Wednesday, 24 July 2013
#CBR5 Book 98. "Lick" by Kylie Scott
Rating: 4 stars
Evelyn "Ev" Thomas went to Vegas with her best friend to celebrate her 21st birthday spectacularly, and maybe get laid. She wakes up on a bathroom floor, monstrously hung over, in the presence of a very attractive, half-naked man with tattoos, and a diamond the size of a small ice berg on her finger. The courteous half-naked stranger is less than happy when Ev admits to having blocked out the previous night completely. She doesn't remember who he is, and she certainly doesn't remember getting married. Her new husband storms out in anger, claiming his lawyers will contact her.
Ev discovers that her new husband's name is David, because on her drunken night out, she apparently had it tattooed on her butt. She wants to just quietly forget that anything every happened, hopefully keeping her drunken mistake from her parents. When a horde of paparazzi meet her as she arrives back home in Portland, asking her all sorts of intrusive questions about what her new marriage will mean for the future of Stage Dive, Ev realises that anonymity is no longer an option. Her friend Lauren is both shocked and delighted that Ev's new husband is David Ferris, guitarist and song writer for the biggest rock band out there at the moment (and Lauren's favourite band). Ev is determined to just get the marriage annulled, and agrees to be flown to LA to get the papers signed when David sends a bunch of body guards to pick her up at her parents' house.
When she arrives in LA, there's a huge celebrity party at the mansion where the band are staying. David pretty much completely ignores her, dumps her in a huge bedroom, all alone. He then gets furious when he finds her later in the evening, talking to his brother (who Ev doesn't recognise), who is skeevily trying to make a pass at his new sister-in-law. The day after, a team of lawyers try to bully Ev into signing annulment papers, but she's so appalled when it's clear that she's seen as some opportunistic gold digger that she storms off, being rescued by the drummer of the band, who seems to be the only nice guy there. Her cranky husband eventually shows up and apologises for being a complete tool, and after Ev actually spends some more time with her new husband, she discovers why she may have agreed to marry him on a spur of the moment.
I noticed my friend Erica reading this, and as she rated it very highly, I decided to give it a try. It's a lot more fun than the rather contrived set up suggests. Slowly but surely, Ev remembers more about her drunken night in Vegas. When spending more time with rock god David Ferris, she discovers that he doesn't just make her weak at the knees, but is actually a very nice, if quite emotionally damaged guy. Ev has just turned 21, has only had (bad) sex with one other person, and has never really had a significant relationship before. David is five years older, but is also a rock star with a fairly messed up family and relationship history. He clearly has a lot of trust and abandonment issues, which isn't going to make him the easiest of partners.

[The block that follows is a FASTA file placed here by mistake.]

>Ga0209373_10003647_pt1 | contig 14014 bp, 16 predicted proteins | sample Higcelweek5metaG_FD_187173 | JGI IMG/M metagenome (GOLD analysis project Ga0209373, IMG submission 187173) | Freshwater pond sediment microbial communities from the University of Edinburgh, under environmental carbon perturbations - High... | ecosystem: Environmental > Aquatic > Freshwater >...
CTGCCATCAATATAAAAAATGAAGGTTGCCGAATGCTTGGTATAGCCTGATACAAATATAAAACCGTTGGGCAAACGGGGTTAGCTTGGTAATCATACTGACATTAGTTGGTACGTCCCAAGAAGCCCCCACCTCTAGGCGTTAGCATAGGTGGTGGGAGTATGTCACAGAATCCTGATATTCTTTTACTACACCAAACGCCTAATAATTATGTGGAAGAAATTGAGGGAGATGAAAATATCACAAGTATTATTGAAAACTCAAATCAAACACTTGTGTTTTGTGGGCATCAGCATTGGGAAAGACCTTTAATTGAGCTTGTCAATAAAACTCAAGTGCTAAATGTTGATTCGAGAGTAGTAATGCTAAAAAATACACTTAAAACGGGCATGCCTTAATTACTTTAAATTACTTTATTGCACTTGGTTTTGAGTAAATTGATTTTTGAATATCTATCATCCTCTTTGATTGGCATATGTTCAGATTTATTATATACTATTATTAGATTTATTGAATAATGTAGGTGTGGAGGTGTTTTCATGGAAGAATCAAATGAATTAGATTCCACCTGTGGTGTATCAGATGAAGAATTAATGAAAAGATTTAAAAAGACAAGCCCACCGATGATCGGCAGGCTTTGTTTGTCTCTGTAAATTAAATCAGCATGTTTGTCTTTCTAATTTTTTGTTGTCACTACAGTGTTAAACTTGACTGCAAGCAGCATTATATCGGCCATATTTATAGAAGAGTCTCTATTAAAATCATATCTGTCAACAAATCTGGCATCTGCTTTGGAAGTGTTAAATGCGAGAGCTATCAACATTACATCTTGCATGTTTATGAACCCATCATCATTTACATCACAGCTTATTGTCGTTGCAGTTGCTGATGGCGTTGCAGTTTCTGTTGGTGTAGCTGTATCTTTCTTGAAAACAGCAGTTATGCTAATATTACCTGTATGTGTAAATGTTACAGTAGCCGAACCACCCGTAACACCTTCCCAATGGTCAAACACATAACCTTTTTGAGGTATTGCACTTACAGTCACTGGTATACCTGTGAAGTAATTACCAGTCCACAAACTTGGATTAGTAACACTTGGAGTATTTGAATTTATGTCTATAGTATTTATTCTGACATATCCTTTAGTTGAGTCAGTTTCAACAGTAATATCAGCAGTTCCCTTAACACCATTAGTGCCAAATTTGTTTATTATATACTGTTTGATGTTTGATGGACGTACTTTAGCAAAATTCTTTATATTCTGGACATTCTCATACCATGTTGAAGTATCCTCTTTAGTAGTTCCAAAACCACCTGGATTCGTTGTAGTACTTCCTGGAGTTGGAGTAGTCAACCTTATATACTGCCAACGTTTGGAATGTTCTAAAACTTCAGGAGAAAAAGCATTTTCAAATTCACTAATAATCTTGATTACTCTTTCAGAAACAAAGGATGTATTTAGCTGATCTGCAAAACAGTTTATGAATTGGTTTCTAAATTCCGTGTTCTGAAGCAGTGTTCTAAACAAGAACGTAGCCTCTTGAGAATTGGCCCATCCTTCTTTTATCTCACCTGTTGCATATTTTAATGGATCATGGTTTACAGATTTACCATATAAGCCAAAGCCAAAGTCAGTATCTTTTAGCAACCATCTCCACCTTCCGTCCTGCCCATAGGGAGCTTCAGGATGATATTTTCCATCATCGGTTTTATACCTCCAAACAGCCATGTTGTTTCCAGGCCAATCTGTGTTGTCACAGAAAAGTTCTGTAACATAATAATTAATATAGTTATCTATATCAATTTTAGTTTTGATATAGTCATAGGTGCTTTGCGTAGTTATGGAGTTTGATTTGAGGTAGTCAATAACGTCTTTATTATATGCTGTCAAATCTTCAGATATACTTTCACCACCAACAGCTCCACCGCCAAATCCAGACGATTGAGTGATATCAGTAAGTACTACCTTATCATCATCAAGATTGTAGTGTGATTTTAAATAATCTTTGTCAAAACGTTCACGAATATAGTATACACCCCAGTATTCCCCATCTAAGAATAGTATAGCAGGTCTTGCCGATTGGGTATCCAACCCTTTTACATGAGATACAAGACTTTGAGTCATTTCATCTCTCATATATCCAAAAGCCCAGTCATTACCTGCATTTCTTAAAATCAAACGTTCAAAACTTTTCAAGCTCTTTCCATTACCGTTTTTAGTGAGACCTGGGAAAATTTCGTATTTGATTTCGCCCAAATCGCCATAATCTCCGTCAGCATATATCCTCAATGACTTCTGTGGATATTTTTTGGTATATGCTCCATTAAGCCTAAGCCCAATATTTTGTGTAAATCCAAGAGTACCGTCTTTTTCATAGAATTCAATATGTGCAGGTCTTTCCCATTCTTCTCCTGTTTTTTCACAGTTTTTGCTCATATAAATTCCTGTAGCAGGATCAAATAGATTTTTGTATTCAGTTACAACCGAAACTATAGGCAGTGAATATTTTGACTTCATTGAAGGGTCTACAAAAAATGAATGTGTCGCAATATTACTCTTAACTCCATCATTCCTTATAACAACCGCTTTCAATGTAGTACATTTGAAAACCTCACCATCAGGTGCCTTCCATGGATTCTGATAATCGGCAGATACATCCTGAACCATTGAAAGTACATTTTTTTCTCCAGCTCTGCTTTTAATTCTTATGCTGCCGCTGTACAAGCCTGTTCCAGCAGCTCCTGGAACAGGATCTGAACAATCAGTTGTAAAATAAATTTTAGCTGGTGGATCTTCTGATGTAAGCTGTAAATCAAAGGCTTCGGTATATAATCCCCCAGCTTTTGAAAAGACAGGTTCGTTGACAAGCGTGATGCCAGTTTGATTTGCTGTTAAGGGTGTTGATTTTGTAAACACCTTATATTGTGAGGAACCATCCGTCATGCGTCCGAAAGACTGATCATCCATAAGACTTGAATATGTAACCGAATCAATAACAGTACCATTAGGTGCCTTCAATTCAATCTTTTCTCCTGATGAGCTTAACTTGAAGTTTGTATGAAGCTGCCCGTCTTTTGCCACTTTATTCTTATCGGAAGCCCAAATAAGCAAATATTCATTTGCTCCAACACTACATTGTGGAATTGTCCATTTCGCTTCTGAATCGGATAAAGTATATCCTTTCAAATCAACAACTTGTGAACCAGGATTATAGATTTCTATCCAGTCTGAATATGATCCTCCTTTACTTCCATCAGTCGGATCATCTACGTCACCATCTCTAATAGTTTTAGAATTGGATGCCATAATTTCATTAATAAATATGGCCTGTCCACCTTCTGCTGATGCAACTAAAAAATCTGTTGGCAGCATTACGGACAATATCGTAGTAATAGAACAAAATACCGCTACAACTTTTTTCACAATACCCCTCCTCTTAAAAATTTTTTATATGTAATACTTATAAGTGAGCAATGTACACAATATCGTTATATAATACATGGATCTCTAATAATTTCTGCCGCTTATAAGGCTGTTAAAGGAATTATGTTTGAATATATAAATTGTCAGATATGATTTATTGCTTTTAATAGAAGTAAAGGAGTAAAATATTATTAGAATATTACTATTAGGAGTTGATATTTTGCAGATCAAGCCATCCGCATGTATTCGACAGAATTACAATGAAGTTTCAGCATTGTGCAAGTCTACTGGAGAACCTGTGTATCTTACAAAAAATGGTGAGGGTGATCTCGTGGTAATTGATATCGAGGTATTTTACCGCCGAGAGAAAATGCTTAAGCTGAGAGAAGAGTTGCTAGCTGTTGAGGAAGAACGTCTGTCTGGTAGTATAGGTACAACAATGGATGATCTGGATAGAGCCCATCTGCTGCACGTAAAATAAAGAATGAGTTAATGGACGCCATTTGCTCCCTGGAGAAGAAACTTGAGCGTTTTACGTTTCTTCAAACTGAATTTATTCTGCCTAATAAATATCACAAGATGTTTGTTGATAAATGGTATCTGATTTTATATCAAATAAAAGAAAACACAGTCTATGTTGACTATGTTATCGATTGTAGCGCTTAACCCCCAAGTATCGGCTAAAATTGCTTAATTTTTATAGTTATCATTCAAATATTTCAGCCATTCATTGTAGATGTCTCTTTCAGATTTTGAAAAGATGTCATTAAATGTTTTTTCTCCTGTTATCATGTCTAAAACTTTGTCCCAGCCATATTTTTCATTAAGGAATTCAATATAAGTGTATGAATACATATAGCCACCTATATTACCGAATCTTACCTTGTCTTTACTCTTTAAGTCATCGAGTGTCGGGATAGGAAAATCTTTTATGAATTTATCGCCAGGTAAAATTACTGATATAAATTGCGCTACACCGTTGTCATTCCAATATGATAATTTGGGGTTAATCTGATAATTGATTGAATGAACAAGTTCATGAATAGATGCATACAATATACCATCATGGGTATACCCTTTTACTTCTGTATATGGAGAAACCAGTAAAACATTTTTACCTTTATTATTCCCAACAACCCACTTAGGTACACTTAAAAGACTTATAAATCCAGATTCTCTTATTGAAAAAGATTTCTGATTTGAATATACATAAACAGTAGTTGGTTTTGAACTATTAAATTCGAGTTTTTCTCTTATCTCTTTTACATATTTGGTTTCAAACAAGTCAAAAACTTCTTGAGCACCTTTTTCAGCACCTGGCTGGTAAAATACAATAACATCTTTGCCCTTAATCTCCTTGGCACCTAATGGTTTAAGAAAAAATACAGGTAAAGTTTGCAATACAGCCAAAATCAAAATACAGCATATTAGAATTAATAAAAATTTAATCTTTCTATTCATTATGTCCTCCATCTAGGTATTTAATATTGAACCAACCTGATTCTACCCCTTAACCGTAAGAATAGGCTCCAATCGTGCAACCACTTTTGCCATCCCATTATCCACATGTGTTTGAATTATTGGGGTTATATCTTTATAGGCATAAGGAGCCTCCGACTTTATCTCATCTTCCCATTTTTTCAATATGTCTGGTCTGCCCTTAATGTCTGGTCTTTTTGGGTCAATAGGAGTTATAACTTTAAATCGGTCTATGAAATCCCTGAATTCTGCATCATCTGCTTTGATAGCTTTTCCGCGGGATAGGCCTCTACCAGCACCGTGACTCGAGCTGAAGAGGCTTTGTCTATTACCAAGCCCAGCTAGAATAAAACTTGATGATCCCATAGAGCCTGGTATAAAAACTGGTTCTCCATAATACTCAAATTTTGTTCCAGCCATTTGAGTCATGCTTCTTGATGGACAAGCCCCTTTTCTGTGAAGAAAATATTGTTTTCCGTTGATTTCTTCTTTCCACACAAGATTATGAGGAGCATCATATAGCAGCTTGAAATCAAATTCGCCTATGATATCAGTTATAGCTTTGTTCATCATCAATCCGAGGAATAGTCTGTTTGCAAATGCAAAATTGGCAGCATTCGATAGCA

For a while I was worried that the book was going to be some sort of annoying insta-love thing, but all the characters in the book feel very real, with a number of convincing flaws. Marrying a complete stranger, no matter how hot, in Vegas, isn't going to be super easy. David has a number of issues that complicate things, and after about a week of married mostly bliss, said complications are big enough that Ev is unable to cope. The way the story is resolved is nicely done, and I enjoyed the heck out of the book.
It helps that Ev, who narrates the book, is a fairly snarky and engaging heroine. She feels awful that she can't remember what David clearly does about their first night together, and once he stops being a jealous, insecure douche who taunts her with groupies, they are able to really talk and start getting to actually know each other. She's willing to cut him a lot of slack, but also has enough backbone to not let herself be taken advantage of, which is nice to see in a young female character. David is rather melodramatic, and I personally would have trouble being with a guy who was quite as possessive and quick to jealousy. The supporting cast are mostly good, and it's obvious that each of the three other members in the band are going to get their own romances in due course. Based on this book, I'll probably check out the next ones in the series too.